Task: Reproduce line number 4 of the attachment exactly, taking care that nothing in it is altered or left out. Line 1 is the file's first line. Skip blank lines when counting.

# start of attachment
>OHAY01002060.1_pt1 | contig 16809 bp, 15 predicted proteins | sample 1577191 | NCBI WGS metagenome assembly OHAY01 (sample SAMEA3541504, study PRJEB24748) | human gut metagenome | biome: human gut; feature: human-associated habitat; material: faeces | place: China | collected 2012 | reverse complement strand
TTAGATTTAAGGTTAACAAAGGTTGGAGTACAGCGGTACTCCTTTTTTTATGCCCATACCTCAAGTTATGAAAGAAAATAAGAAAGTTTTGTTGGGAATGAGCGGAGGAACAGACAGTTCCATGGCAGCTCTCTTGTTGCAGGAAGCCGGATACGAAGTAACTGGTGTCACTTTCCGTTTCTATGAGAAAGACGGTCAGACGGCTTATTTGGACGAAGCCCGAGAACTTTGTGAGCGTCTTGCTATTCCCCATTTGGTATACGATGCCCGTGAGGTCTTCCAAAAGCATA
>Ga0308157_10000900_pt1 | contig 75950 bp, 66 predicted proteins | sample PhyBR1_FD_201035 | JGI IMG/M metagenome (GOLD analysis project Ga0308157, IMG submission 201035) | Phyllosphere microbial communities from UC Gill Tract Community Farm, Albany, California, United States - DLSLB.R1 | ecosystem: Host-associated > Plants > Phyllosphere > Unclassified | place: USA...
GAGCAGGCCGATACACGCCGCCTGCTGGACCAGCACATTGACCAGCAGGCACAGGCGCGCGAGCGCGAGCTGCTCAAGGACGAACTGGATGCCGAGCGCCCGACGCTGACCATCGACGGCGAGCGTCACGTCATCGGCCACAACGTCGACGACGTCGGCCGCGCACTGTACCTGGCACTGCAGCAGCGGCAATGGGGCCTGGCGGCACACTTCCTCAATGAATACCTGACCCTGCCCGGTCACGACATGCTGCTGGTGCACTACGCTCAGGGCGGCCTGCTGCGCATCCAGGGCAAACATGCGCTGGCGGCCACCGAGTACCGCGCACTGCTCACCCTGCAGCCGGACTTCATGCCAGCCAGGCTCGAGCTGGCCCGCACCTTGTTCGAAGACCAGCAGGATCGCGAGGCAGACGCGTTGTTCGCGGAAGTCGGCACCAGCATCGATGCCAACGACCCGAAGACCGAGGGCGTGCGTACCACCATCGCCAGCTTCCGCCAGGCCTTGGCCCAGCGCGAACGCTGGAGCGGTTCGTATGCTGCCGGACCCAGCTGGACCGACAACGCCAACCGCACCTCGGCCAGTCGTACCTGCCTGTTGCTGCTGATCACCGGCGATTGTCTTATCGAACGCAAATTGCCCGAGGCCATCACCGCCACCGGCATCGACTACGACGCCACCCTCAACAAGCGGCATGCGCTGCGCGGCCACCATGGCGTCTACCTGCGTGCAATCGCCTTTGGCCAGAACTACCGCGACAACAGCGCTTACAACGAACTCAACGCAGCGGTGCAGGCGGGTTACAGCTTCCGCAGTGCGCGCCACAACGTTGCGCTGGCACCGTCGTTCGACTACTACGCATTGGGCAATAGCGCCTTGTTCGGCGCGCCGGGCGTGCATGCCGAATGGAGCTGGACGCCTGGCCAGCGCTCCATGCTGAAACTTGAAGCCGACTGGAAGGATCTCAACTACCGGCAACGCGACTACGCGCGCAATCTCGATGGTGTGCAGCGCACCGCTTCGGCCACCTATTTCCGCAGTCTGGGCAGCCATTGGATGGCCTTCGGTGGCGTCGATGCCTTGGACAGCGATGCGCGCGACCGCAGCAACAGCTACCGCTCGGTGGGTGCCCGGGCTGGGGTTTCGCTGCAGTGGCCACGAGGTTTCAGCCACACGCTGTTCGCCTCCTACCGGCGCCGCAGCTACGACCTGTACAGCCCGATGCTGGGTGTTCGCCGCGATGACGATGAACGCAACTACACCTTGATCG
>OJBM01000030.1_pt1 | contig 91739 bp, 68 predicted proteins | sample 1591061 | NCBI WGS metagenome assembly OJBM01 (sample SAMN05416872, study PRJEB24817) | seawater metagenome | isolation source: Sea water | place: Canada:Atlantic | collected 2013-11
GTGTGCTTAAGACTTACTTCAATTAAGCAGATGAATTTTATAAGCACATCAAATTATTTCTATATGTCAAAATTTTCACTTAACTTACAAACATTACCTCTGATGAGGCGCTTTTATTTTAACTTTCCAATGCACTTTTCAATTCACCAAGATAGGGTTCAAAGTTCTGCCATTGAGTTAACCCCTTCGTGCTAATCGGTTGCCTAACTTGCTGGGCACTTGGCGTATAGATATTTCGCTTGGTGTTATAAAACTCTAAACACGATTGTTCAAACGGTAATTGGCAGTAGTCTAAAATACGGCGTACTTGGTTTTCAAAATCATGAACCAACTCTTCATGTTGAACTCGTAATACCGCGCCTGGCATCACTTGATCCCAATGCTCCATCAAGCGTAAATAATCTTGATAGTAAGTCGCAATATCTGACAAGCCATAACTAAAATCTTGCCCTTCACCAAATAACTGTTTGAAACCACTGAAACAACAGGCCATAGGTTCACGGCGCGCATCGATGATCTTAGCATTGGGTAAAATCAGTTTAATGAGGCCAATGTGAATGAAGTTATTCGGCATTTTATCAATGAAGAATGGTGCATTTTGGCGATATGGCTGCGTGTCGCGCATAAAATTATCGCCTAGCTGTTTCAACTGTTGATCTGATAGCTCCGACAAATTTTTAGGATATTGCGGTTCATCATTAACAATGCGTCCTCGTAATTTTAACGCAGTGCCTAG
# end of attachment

GAGCAGGCCGATACACGCCGCCTGCTGGACCAGCACATTGACCAGCAGGCACAGGCGCGCGAGCGCGAGCTGCTCAAGGACGAACTGGATGCCGAGCGCCCGACGCTGACCATCGACGGCGAGCGTCACGTCATCGGCCACAACGTCGACGACGTCGGCCGCGCACTGTACCTGGCACTGCAGCAGCGGCAATGGGGCCTGGCGGCACACTTCCTCAATGAATACCTGACCCTGCCCGGTCACGACATGCTGCTGGTGCACTACGCTCAGGGCGGCCTGCTGCGCATCCAGGGCAAACATGCGCTGGCGGCCACCGAGTACCGCGCACTGCTCACCCTGCAGCCGGACTTCATGCCAGCCAGGCTCGAGCTGGCCCGCACCTTGTTCGAAGACCAGCAGGATCGCGAGGCAGACGCGTTGTTCGCGGAAGTCGGCACCAGCATCGATGCCAACGACCCGAAGACCGAGGGCGTGCGTACCACCATCGCCAGCTTCCGCCAGGCCTTGGCCCAGCGCGAACGCTGGAGCGGTTCGTATGCTGCCGGACCCAGCTGGACCGACAACGCCAACCGCACCTCGGCCAGTCGTACCTGCCTGTTGCTGCTGATCACCGGCGATTGTCTTATCGAACGCAAATTGCCCGAGGCCATCACCGCCACCGGCATCGACTACGACGCCACCCTCAACAAGCGGCATGCGCTGCGCGGCCACCATGGCGTCTACCTGCGTGCAATCGCCTTTGGCCAGAACTACCGCGACAACAGCGCTTACAACGAACTCAACGCAGCGGTGCAGGCGGGTTACAGCTTCCGCAGTGCGCGCCACAACGTTGCGCTGGCACCGTCGTTCGACTACTACGCATTGGGCAATAGCGCCTTGTTCGGCGCGCCGGGCGTGCATGCCGAATGGAGCTGGACGCCTGGCCAGCGCTCCATGCTGAAACTTGAAGCCGACTGGAAGGATCTCAACTACCGGCAACGCGACTACGCGCGCAATCTCGATGGTGTGCAGCGCACCGCTTCGGCCACCTATTTCCGCAGTCTGGGCAGCCATTGGATGGCCTTCGGTGGCGTCGATGCCTTGGACAGCGATGCGCGCGACCGCAGCAACAGCTACCGCTCGGTGGGTGCCCGGGCTGGGGTTTCGCTGCAGTGGCCACGAGGTTTCAGCCACACGCTGTTCGCCTCCTACCGGCGCCGCAGCTACGACCTGTACAGCCCGATGCTGGGTGTTCGCCGCGATGACGATGAACGCAACTACACCTTGATCG